The Way of Synthesis: Evolution of Design and Methods for Natural Products
Tomas Hudlický, Josephine W. Reed
Paperback, 1018 Pages
First Edition, 2007
This two-colored textbook presents not only synthetic ways to design organic compounds, it also contains a compilation of the most important total synthesis of the last 50 years with a comparative view of multiple designs for the same targets. It explains different tactics and strategies, making it easy to apply to many problems, regardless of the synthetic question in hand. Following a historical view of the evolution of synthesis, the book goes on to look at principles and issues impacting synthesis and design as well as principles and issues of methods. The sections on comparative design cover classics in terpenes and alkaloid synthesis, while a further section covers such miscellaneous syntheses as Maytansine, Palytoxin, Brevetoxin B and Indinavir. The whole is rounded off with a look at future perspectives and, what makes this textbook extraordinairy, with personal recollections of the chemists, who synthesized these fascinating compounds.
With its attractive layout highlighting key parts and tactics using a second color, this is a useful tool for organic chemists, lecturers and students in chemistry, as well as those working in the chemical industry.
The field of total synthesis has undergone a significant transformation over the past 60 years. Groundbreaking new methods such as “umpolung”, directed ortho-metalation and Pd-catalyzed cross-couplings have enabled the rapid and direct construction of natural products. New, more selective reactions help to dispense with protecting groups. Over this time, it has become possible to build strained cyclic compounds in just a few steps.
With “The Way of Synthesis: Evolution of Design and Methods for Natural Products”, Tomás Hudlický has produced a book that makes it possible to visualize the development over time of synthetic methods, strategies and tactics, wonderfully exemplified in a multitude of selected natural products. The introduction presents a number of important chemical transformations and strategies that have been successfully applied to the synthesis of many complex natural products. The reader here might expect a historical overview, and not such a detailed description of the reactions. In this introduction and in the subsequent total syntheses, we hear again and again from the researchers involved. In this way, the reader experiences the circumstances under which discoveries are made; this is truly fascinating, and paints an accurate portrait of accomplishments in the laboratory.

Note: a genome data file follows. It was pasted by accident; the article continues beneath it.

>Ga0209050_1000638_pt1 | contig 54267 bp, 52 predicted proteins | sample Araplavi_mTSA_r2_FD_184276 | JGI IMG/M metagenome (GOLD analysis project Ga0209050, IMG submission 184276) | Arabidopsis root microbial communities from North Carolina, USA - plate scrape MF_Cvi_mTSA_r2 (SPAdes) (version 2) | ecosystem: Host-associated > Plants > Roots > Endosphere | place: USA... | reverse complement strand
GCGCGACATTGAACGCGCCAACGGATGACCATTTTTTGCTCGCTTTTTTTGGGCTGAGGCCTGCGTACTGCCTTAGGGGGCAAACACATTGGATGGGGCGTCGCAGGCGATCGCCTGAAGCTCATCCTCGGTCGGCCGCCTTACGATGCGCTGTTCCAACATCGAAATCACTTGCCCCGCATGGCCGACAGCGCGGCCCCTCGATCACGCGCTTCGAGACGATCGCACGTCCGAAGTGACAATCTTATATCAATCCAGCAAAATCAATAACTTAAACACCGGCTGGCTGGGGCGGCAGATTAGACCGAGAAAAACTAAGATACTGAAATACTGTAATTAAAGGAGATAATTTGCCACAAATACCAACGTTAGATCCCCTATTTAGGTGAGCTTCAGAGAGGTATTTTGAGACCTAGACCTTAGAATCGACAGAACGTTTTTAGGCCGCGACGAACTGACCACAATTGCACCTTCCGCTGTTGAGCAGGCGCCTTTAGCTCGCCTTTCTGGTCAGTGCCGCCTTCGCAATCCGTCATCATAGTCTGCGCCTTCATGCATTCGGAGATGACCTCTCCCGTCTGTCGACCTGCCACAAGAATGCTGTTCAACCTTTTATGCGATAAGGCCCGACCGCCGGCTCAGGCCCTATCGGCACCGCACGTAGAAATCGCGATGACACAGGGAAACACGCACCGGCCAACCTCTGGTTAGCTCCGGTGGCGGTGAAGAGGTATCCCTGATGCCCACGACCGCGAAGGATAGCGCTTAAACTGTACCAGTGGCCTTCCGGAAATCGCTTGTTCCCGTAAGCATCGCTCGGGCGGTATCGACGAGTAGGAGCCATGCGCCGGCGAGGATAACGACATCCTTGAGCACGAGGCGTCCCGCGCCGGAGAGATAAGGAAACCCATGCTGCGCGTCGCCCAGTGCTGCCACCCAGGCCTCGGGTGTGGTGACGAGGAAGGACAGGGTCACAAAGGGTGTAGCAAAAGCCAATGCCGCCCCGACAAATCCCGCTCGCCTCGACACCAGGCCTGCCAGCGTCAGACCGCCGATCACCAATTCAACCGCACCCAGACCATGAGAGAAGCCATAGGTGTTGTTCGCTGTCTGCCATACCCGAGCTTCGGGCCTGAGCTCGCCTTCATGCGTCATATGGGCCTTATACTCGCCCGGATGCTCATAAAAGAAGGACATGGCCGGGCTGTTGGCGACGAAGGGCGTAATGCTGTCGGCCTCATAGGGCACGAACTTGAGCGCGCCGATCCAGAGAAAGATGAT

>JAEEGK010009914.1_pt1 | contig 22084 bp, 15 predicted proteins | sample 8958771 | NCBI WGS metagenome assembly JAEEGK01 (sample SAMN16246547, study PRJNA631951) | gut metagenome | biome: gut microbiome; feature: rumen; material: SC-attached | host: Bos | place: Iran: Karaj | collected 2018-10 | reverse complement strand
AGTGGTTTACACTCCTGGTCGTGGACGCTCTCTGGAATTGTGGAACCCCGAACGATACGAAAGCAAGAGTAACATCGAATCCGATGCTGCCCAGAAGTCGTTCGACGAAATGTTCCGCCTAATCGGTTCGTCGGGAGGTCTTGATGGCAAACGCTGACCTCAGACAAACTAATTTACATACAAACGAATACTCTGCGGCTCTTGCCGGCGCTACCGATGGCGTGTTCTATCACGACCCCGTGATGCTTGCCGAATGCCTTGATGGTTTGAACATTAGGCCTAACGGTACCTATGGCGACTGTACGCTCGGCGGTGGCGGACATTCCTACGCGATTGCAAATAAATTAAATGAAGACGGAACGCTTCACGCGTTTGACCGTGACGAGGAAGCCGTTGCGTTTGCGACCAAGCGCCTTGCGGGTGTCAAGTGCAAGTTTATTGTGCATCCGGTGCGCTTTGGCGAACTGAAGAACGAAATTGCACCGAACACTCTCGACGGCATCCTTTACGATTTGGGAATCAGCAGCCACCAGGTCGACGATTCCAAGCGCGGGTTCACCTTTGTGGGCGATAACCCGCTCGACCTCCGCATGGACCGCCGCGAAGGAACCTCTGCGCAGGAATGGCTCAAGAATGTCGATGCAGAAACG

Likewise amazing are the candid words of the author himself, who does not shy away from speaking critically of the state of today’s science. Thus, enormous value is placed on the highest possible yields and enantioselectivity in publications, yet not infrequently these results are irreproducible. The pressure to publish genuinely groundbreaking, new, selective syntheses in high yield leads to a mindset where some of the stumbling blocks and dead ends are consigned to obscurity. Slight incremental improvements in a total synthesis can only enrich the literature when the target natural product has enormous commercial potential, but are otherwise not worth the effort of publication. As a researcher, one must also face pressure from the research sponsors and from one’s own institution.
The natural products presented in the book are treated in a historical context. Their discovery, structure elucidation and significance are all described within a few pages. The interesting part is the comparison of various tactics for assembling the corresponding skeleton, from which the advantages and disadvantages can readily be recognized, as well as the important intermediate steps and the differences between them. The presentation of these respective syntheses succeeds brilliantly! The author comes to the point succinctly, but with precision. Here again, the wealth of literature references and personal notes permit the subject matter to be dealt with in detail.
Hudlický has authored a very personal book, parts of which are simply fascinating to read. In contrast to Nicolaou’s "Classics in Total Synthesis", which includes some detailed explanations on intermediate steps, "The Way of Synthesis: Evolution of Design and Methods for Natural Products" offers a more truly holistic appraisal that even includes answers to philosophical questions. Advanced students who are pondering which field they should enter might just find answers here, as will those persons who are interested in the strategies and tactics of total synthesis. The book makes for a pleasurable read that will plant the seeds of new ideas in the reader’s mind, but it should not be viewed as purely a textbook. The reason is that it tends to stray too far afield in parts, a judgment for which the author can generously be forgiven.
Part 1: Introduction.
Part 2: Strategy and Tactics.
Part 3: Comparative Design: classics in Terpene Synthesis.
Part 4: Comparative Design: Classics in Alkaloid Synthesis.
Part 5: Miscellaneous Compounds.
Part 6: Outlook.
Part 7: Acknowledgments.
Part 8: Appendix.
Index of personal recollection.